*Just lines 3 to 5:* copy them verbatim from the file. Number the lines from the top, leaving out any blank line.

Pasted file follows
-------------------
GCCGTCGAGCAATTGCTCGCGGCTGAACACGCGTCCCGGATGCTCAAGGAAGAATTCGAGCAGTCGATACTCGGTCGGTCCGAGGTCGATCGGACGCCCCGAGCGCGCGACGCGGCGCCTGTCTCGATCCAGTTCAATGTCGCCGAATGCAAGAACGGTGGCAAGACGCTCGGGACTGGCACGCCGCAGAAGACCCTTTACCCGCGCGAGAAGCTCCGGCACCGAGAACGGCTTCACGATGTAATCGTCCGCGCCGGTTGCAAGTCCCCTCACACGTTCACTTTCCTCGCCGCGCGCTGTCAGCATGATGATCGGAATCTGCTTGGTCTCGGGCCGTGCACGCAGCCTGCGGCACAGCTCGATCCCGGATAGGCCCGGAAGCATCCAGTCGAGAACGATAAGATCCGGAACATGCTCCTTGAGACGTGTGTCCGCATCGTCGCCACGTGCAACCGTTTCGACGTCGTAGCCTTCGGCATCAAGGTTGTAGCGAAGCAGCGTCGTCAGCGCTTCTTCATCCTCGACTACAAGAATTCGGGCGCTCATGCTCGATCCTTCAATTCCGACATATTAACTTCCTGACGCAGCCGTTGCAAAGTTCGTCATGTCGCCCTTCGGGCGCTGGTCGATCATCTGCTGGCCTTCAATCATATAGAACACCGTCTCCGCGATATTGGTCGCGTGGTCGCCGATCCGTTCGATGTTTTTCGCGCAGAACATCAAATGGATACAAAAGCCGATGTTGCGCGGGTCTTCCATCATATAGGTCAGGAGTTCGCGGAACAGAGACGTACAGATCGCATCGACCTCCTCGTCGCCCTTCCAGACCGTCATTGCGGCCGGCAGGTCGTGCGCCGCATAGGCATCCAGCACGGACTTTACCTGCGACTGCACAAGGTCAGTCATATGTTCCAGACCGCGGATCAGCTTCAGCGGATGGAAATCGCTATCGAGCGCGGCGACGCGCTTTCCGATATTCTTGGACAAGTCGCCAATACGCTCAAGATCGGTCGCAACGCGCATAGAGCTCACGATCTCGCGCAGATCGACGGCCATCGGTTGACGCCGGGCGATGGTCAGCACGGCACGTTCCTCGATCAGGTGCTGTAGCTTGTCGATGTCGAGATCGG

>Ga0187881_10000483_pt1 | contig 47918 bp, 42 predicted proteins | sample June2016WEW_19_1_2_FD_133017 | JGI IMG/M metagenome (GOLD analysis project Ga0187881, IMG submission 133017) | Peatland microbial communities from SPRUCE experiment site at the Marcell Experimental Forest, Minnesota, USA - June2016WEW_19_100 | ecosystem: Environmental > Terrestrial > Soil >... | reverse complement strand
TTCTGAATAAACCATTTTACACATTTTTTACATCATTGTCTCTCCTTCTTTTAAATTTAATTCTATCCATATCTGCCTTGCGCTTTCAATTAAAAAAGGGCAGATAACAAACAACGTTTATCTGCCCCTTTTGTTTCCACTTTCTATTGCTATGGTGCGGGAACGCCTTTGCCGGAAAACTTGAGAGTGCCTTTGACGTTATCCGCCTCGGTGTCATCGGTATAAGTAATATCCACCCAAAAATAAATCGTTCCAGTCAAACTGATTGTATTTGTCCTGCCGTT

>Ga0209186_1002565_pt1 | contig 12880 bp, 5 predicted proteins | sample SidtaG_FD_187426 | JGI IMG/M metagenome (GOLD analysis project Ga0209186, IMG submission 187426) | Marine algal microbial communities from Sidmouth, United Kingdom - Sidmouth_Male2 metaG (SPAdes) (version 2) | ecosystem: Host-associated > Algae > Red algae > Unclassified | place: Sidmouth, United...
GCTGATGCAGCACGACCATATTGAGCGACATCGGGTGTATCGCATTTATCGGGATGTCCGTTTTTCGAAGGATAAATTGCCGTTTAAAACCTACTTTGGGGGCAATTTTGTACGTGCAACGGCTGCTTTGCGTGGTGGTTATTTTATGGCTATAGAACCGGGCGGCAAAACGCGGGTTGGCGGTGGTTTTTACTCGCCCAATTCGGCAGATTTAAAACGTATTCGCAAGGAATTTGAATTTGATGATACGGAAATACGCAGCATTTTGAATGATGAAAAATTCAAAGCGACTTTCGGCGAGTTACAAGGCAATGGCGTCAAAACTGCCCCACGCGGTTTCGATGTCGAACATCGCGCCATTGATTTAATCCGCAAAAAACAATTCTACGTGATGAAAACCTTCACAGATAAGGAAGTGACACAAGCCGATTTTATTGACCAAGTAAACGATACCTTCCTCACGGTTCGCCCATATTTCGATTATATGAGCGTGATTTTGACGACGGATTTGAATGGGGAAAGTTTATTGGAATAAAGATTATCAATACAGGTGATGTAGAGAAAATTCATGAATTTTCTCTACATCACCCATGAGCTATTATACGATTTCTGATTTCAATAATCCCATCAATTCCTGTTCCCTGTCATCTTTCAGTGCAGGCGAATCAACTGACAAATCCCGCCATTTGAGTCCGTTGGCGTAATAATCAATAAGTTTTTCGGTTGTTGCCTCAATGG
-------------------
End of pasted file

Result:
TTCTGAATAAACCATTTTACACATTTTTTACATCATTGTCTCTCCTTCTTTTAAATTTAATTCTATCCATATCTGCCTTGCGCTTTCAATTAAAAAAGGGCAGATAACAAACAACGTTTATCTGCCCCTTTTGTTTCCACTTTCTATTGCTATGGTGCGGGAACGCCTTTGCCGGAAAACTTGAGAGTGCCTTTGACGTTATCCGCCTCGGTGTCATCGGTATAAGTAATATCCACCCAAAAATAAATCGTTCCAGTCAAACTGATTGTATTTGTCCTGCCGTT

>Ga0209186_1002565_pt1 | contig 12880 bp, 5 predicted proteins | sample SidtaG_FD_187426 | JGI IMG/M metagenome (GOLD analysis project Ga0209186, IMG submission 187426) | Marine algal microbial communities from Sidmouth, United Kingdom - Sidmouth_Male2 metaG (SPAdes) (version 2) | ecosystem: Host-associated > Algae > Red algae > Unclassified | place: Sidmouth, United...
GCTGATGCAGCACGACCATATTGAGCGACATCGGGTGTATCGCATTTATCGGGATGTCCGTTTTTCGAAGGATAAATTGCCGTTTAAAACCTACTTTGGGGGCAATTTTGTACGTGCAACGGCTGCTTTGCGTGGTGGTTATTTTATGGCTATAGAACCGGGCGGCAAAACGCGGGTTGGCGGTGGTTTTTACTCGCCCAATTCGGCAGATTTAAAACGTATTCGCAAGGAATTTGAATTTGATGATACGGAAATACGCAGCATTTTGAATGATGAAAAATTCAAAGCGACTTTCGGCGAGTTACAAGGCAATGGCGTCAAAACTGCCCCACGCGGTTTCGATGTCGAACATCGCGCCATTGATTTAATCCGCAAAAAACAATTCTACGTGATGAAAACCTTCACAGATAAGGAAGTGACACAAGCCGATTTTATTGACCAAGTAAACGATACCTTCCTCACGGTTCGCCCATATTTCGATTATATGAGCGTGATTTTGACGACGGATTTGAATGGGGAAAGTTTATTGGAATAAAGATTATCAATACAGGTGATGTAGAGAAAATTCATGAATTTTCTCTACATCACCCATGAGCTATTATACGATTTCTGATTTCAATAATCCCATCAATTCCTGTTCCCTGTCATCTTTCAGTGCAGGCGAATCAACTGACAAATCCCGCCATTTGAGTCCGTTGGCGTAATAATCAATAAGTTTTTCGGTTGTTGCCTCAATGG